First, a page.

Podium Coaches: Quality vs. Quantity with Ryan Raposo

 

 

 

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  • BConvey / 2 Years Ago
    Didn't know Raposo is an accomplished ventriloquist too.

    Also, I'm 5 minutes in and Todd has only been able to ask 2 questions..lol.

    Some real comments>

    1) I like the concept of running age.
    2) I agree about the humidity in So. Fl. I've come to believe that small differences over 90% can make a big difference. The difference between 99% and 90% is a lot more than the difference between 80-90% when it comes to longer runs in 85 plus degrees. And 6 Am is when it is most humid-- though thankfully not 85 degrees it is still warmer here at that time than most places.

    3) That said, it is very possible to run between 50-70 mpw in the summer in So. FL with doubles, and if you want to reach your HIGHEST potential, I think its a necessity. But you may have to sacrifice the "every runs a tempo run" mentality.

    4) Ugh, quarter miles-- remind me not to eat chef Raposo.

    5) Speed-- Summer is a good time to do some short fast hill repeats for power. Also, I believe in doing striders all summer, once or twice a week. It breaks up the monotony and keeps your legs from getting stuck in mileage mode all the time. I do 8 of them close to what feels like 800 pace and with an easy jog recovery. My new wrinkle in these is to alternate between longer strides for flexibility and power, and short strides for turnover. It makes it easier to count, and I think most people will be surprised how much faster they are when they do turnover. Do them next to someone and you will see you pick up 5-10 meters.
  • CoachRaposo / 2 Years Ago
    BConvey
    4) Ugh, quarter miles-- remind me not to eat chef Raposo.


    @BConvey Love the 400m, Billy! LOVE IT!!!

    But seriously, having a track and being able to do 400m intervals is one of the only reasons why my program works. Last year I had around 70 CC kids: 42 that competed or so, and another 28-30 which was a mixture of new kids and track specialty kids (jumpers, hurdlers, sprinters); and without an assistant using the track is an easy way for me to coach and gauge all of those kids. That's boys varsity, boys JV, girls varsity, girls JV, and all non-competitors. It's tough.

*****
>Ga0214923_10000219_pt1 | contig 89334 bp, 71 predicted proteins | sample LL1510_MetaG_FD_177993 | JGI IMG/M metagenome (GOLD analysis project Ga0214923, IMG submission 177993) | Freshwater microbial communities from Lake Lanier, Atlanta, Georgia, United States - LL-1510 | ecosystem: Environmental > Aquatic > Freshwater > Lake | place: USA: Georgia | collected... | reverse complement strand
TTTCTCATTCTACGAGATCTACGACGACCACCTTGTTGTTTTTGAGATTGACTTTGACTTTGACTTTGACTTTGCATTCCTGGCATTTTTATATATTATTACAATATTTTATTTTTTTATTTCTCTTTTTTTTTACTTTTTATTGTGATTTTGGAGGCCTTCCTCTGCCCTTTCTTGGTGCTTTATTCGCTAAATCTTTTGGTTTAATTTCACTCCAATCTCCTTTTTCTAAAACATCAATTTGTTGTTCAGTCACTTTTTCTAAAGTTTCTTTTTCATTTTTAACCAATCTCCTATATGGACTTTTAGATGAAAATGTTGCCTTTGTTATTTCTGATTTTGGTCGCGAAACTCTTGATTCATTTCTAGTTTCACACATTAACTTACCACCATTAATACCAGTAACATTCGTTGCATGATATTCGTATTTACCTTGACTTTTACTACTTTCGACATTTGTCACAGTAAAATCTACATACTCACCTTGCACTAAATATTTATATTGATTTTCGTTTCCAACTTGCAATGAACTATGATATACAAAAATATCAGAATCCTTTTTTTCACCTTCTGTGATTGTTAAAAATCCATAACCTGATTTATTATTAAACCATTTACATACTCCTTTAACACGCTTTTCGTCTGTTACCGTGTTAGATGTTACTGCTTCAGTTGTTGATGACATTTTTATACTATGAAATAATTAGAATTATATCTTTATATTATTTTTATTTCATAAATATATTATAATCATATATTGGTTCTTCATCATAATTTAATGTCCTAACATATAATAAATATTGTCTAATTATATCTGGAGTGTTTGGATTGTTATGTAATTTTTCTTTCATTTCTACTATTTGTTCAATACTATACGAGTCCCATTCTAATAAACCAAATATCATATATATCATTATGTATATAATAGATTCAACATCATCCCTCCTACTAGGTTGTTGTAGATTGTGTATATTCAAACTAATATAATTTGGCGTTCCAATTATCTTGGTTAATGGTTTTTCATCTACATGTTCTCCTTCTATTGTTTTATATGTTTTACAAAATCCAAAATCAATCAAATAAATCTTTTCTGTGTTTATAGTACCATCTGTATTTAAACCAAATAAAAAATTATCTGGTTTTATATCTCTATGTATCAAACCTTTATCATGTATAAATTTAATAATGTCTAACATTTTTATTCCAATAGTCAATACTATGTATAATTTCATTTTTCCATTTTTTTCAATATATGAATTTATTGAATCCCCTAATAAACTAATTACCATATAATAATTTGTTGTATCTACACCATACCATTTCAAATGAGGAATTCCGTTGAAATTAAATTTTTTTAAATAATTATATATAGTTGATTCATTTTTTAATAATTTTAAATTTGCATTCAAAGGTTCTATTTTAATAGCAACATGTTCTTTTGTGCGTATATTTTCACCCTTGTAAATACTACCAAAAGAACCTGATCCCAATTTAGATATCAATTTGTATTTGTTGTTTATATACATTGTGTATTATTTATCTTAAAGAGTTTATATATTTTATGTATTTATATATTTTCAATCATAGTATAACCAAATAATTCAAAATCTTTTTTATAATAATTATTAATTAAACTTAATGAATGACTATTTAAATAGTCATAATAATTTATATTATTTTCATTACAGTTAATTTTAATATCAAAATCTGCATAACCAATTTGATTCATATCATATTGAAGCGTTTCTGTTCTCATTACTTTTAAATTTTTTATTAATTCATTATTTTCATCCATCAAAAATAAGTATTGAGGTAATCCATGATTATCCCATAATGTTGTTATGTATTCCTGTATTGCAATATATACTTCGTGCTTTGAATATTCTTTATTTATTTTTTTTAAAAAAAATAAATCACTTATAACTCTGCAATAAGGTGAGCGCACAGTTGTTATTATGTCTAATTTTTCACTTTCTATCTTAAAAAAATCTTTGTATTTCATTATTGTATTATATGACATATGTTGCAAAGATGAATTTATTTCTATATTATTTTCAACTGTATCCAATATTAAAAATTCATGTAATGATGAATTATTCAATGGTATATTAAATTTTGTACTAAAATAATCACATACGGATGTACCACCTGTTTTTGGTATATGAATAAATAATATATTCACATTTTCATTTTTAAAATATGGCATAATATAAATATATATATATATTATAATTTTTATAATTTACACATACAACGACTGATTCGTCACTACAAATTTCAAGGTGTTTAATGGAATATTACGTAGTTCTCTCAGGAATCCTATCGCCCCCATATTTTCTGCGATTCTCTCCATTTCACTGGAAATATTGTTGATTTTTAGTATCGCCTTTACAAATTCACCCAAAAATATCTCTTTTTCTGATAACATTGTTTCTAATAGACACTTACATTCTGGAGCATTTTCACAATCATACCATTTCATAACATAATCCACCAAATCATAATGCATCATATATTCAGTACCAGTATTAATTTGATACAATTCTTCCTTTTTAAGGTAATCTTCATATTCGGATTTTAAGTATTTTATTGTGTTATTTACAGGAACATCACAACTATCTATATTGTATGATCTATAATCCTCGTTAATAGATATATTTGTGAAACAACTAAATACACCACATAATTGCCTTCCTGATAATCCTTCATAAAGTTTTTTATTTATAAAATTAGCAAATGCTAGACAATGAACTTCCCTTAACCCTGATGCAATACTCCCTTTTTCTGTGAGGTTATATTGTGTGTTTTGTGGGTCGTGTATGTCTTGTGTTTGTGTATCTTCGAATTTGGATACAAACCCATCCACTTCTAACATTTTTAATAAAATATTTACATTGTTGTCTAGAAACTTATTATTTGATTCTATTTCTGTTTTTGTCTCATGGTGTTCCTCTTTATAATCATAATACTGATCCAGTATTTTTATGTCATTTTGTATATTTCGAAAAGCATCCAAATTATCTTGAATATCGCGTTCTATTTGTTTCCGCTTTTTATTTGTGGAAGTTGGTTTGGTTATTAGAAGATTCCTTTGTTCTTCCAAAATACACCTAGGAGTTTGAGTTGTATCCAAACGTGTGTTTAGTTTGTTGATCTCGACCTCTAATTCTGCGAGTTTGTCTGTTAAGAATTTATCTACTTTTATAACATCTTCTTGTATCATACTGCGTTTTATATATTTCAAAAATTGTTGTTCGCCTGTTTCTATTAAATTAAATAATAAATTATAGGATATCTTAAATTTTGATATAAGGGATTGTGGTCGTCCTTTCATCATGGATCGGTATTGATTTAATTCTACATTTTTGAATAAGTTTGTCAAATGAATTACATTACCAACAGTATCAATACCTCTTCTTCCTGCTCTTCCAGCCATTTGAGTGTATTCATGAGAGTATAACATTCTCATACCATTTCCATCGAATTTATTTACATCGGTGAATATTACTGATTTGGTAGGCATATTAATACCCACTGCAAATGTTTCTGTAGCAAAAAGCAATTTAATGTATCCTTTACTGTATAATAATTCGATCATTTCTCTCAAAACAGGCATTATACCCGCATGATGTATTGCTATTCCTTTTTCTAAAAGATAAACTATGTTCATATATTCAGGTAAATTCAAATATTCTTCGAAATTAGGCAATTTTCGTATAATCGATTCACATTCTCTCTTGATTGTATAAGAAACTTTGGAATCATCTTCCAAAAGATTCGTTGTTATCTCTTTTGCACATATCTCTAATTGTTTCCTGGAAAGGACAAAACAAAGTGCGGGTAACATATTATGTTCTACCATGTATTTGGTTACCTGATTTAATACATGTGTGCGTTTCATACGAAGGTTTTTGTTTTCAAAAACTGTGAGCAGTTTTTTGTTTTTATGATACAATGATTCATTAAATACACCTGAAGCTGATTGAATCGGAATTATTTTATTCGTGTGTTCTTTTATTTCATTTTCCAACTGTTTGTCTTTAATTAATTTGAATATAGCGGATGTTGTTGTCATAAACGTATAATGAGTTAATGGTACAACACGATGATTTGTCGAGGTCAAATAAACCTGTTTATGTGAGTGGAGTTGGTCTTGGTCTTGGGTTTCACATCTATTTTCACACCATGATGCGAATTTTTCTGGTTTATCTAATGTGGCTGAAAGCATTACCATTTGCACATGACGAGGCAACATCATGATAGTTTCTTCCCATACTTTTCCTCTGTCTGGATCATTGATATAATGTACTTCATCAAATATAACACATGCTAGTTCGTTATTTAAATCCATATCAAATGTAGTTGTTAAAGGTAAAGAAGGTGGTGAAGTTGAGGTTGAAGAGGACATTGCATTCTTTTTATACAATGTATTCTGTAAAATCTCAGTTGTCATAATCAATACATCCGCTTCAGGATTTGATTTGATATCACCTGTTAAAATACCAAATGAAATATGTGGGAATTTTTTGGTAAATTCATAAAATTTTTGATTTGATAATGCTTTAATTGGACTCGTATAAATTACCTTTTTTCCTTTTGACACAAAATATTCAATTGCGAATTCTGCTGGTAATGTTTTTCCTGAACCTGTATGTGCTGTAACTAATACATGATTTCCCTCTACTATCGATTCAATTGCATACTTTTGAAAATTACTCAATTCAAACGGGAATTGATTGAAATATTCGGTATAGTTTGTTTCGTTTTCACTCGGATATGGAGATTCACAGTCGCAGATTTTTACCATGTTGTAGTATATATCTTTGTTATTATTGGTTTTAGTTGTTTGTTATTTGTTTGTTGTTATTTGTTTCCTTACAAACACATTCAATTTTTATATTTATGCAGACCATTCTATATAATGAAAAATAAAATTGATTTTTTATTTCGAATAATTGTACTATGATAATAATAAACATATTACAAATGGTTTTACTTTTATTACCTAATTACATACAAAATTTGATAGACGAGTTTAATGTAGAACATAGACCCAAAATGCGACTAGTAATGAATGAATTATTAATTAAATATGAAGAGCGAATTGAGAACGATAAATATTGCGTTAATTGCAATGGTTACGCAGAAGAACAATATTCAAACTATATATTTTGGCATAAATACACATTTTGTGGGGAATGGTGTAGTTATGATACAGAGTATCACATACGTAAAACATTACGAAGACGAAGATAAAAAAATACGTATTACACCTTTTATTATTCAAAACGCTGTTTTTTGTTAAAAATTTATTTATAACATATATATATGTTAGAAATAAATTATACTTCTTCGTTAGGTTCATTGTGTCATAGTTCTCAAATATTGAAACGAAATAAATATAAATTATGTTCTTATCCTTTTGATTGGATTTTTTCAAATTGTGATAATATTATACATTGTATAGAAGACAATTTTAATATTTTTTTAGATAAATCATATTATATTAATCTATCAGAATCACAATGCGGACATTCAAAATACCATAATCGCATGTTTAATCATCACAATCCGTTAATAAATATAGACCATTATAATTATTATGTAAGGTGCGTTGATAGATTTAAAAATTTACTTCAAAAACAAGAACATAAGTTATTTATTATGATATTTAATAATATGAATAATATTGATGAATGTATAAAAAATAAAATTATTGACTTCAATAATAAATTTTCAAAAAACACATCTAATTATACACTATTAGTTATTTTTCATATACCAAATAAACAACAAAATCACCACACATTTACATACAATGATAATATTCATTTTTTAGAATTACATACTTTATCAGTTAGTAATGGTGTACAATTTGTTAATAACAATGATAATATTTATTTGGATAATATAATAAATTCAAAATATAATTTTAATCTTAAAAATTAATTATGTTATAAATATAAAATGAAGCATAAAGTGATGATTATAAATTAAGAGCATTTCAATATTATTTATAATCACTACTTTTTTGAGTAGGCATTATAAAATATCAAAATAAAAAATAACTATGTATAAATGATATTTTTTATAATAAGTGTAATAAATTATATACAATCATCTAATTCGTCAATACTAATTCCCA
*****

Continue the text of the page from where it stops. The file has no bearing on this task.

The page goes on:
But because of this structure is why our program is going to be more quality versus quantity; there are no cruise mile repeats working down to faster lactate mile repeats, it all starts with shorter distances working up to longer distances all hitting goal pace. Younger kids can't run longer intervals? No problem! Let's learn how to run a quick pace and then try to hold on to that pace while building our endurance. Just another way to skin that cat!
  • BConvey / 2 Years Ago
    @CoachRaposo Rudyard Kipling blah blah blah. There is certainly a place, maybe even an indispensable place for the beloved quarter mile repeat, especially in track season. I totally get why it makes coaching a lot easier. I'm just not a big lover of them in XC season. I prefer to stay off the track as much as possible during XC, and generally prefer longer intervals as well during XC. Some of this is athlete preference vs coaching preference.
  • coachemorris / 2 Years Ago
    BConvey
    @CoachRaposo Rudyard Kipling blah blah blah. There is certainly a place, maybe even an indispensable place for the beloved quarter mile repeat, especially in track season. I totally get why it makes coaching a lot easier. I'm just not a big lover of them in XC season. I prefer to stay off the track as much as possible during XC, and generally prefer longer intervals as well during XC. Some of this is athlete preference vs coaching preference.


    @BConvey

    Unfotunately, since many programs do not have a lot of grass to run on (or transportation to a nice park) running intervals on a rubberized track is about the only way to do fast work without getting them hurt. You don't want to bore the kids to death so you run a lot of 400s and 800s and you need to stay off the roads some to help prevent injuries. Not ideal for sure but better than pounding them to death on the roads.